Single revenue pool better for clients: Jones Day
Pooling profits across countries is rather unusual, particularly for a firm as large as Jones Day, but it provides an incentive to share work internationally – to the clients’ benefit, says new Jones Day partner Mark Crean.
“Having one profit pool removes what might otherwise encourage behaviours that would not end up with the work being done by the best person in the best place, wherever that may be,” said Mr Crean (pictured), a former Herbert Smith Freehills deputy senior partner who joined Jones Day this week.
Mr Crean’s view is shared by Jones Day’s partner-in-charge in Sydney, Tim L’Estrange. He believes that sharing revenue globally means that lawyers tend to remain neutral about whether a client is serviced within their office or at a Jones Day office on the other side of the world.
”Neutrality is really important because you don't want to have people in, say, Australia hanging on and trying to do what should properly be being done in, say, Japan or North America because they want the revenue to flow to this country,” he said.
“It is important to align the structure of the firm with the delivery of its services,” he added.
Jones Day is one of the largest US law firms, with 2,400 lawyers across 42 countries. It launched in Australia in 1998 and now has offices in Sydney and Perth.
It is a law firm in the traditional sense, with every partner worldwide contributing to a single profit pool.
“We do not structure ourselves along different geographies, different regions, different countries – there is just one pool of revenue,” said Mr L’Estrange.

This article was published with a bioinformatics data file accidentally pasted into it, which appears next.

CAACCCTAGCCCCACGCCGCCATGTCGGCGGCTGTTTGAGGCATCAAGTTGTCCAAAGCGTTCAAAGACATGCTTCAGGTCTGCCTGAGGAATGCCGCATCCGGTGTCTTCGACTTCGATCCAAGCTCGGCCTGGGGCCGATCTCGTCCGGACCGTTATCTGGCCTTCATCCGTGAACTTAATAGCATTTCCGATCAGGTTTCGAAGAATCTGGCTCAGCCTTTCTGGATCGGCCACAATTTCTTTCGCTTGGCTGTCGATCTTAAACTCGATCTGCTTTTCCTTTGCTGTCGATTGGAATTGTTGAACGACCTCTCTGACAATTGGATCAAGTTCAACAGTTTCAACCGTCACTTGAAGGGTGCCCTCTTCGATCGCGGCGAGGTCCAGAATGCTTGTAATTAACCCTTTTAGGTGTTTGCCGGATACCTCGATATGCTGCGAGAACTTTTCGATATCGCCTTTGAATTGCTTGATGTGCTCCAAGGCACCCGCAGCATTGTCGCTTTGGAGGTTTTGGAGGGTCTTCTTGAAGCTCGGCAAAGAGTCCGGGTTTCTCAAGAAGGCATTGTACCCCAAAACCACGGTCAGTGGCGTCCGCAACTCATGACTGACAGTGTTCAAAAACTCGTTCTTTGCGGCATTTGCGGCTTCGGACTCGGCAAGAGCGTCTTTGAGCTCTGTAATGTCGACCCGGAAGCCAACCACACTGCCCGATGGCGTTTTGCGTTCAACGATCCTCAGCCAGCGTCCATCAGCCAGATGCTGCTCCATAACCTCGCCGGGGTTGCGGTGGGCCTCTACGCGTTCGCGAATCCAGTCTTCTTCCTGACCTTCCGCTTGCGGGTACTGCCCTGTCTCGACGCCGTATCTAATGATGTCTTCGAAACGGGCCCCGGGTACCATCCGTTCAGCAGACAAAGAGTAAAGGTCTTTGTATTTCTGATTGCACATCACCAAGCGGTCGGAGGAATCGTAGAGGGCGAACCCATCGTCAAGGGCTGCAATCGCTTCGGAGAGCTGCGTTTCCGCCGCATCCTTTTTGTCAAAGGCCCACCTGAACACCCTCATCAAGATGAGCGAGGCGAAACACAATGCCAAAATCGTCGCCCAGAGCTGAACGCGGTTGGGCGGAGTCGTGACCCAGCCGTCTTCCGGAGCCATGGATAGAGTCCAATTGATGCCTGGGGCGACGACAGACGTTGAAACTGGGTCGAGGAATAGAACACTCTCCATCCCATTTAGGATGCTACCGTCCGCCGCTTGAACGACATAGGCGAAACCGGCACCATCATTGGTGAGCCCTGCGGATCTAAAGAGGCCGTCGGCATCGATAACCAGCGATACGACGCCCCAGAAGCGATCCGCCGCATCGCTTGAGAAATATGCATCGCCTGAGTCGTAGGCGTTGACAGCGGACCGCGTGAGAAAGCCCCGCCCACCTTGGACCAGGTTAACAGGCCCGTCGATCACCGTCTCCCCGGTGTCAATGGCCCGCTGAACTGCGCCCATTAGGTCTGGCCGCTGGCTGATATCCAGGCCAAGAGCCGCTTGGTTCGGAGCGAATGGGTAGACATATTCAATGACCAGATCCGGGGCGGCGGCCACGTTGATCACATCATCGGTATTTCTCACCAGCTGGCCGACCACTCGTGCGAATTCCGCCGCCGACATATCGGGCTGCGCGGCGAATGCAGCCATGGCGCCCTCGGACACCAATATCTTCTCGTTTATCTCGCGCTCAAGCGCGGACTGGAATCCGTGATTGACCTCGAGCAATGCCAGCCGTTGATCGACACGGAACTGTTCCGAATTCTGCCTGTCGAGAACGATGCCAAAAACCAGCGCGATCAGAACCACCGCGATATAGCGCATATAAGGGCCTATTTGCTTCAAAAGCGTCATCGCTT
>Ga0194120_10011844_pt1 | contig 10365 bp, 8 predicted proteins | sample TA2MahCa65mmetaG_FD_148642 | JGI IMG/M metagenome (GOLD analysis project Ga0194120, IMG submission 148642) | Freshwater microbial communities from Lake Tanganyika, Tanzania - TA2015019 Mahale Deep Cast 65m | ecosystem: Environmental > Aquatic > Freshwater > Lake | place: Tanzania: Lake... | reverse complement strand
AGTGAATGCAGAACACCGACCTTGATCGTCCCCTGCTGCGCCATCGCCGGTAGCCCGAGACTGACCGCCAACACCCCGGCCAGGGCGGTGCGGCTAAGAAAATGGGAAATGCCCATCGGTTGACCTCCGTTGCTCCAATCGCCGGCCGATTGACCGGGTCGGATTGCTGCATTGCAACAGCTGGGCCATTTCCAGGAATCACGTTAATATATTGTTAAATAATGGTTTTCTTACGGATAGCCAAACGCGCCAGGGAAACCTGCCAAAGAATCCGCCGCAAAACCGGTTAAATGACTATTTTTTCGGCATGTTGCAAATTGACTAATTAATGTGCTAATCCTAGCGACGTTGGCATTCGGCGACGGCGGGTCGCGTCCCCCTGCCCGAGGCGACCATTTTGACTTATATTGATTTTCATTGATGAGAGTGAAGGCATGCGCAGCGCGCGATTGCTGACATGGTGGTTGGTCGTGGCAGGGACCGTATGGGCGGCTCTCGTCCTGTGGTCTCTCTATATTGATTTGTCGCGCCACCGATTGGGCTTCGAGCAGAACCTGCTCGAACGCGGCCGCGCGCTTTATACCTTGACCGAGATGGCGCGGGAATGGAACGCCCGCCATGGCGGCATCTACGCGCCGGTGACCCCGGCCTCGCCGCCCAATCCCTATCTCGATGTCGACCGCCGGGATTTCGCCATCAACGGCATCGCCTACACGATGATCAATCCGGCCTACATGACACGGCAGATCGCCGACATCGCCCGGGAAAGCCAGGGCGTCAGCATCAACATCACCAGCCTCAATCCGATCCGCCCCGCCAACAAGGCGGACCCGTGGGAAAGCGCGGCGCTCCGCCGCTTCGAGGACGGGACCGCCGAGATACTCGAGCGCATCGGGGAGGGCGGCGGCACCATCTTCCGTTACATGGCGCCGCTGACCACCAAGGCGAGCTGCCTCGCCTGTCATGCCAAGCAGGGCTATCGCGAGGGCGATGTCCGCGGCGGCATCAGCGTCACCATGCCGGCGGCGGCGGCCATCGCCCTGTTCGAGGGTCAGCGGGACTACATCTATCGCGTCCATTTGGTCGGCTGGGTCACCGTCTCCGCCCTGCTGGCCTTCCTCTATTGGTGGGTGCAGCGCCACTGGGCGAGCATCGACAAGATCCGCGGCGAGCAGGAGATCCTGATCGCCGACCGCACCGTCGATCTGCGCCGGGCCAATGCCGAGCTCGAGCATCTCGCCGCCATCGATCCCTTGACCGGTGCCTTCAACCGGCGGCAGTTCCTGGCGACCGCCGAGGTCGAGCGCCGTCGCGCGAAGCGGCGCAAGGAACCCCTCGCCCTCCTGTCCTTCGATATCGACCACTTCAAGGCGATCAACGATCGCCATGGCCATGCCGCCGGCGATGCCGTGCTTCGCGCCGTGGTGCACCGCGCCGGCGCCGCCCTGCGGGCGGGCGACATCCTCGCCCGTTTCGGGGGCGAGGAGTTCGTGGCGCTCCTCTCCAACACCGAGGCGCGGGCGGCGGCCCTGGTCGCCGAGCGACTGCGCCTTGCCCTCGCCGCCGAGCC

Other global firms, such as Norton Rose Fulbright, King & Wood Mallesons, DLA Piper, Dentons and Baker & McKenzie, operate as a single brand but are actually swiss vereins, with each entity within the firm having a separate revenue pool.*
Capitalising on globalisation
Mr Crean, who was previously the chairman of Freehills, oversaw the initial phase of the firm’s global merger with Herbert Smith – but also saw a rapid transformation across the Australian legal market.
Several domestic firms underwent international mergers, becoming what we know them as today: King & Wood Mallesons, Allens, Norton Rose Fulbright and Ashurst.
“There is no doubt that the industry has changed,” Mr Crean said. “Internationalisation has caused turbulence. I think it is too early to tell who the real winners and losers will be.”
He said mergers involved some level of risk and needed careful management.
“Will we see more mergers?” he asked. “I think you look at what's happening with Slater and Gordon at the moment, you can see the downsides of mergers if you take on too many things or get distracted.”
Mr L’Estrange said it should come as no “great shock” to lawyers that international corporations are seeking as much alignment as possible from service providers.
“So if you are sitting in Palo Alto in California or in Frankfurt there is increasingly a desire to try to use [the same] firm,” he said.
“That means, however, that well-disciplined, well-respected firms operating in multiple jurisdictions will probably continue to pick up cross-border work.
“True, there will always be work in a domestic market for domestic players. But there are significant benefits to global alignments,” he said.
*Hogan Lovells has a single profit pool worldwide but was previously incorrectly listed as a swiss verein in this story.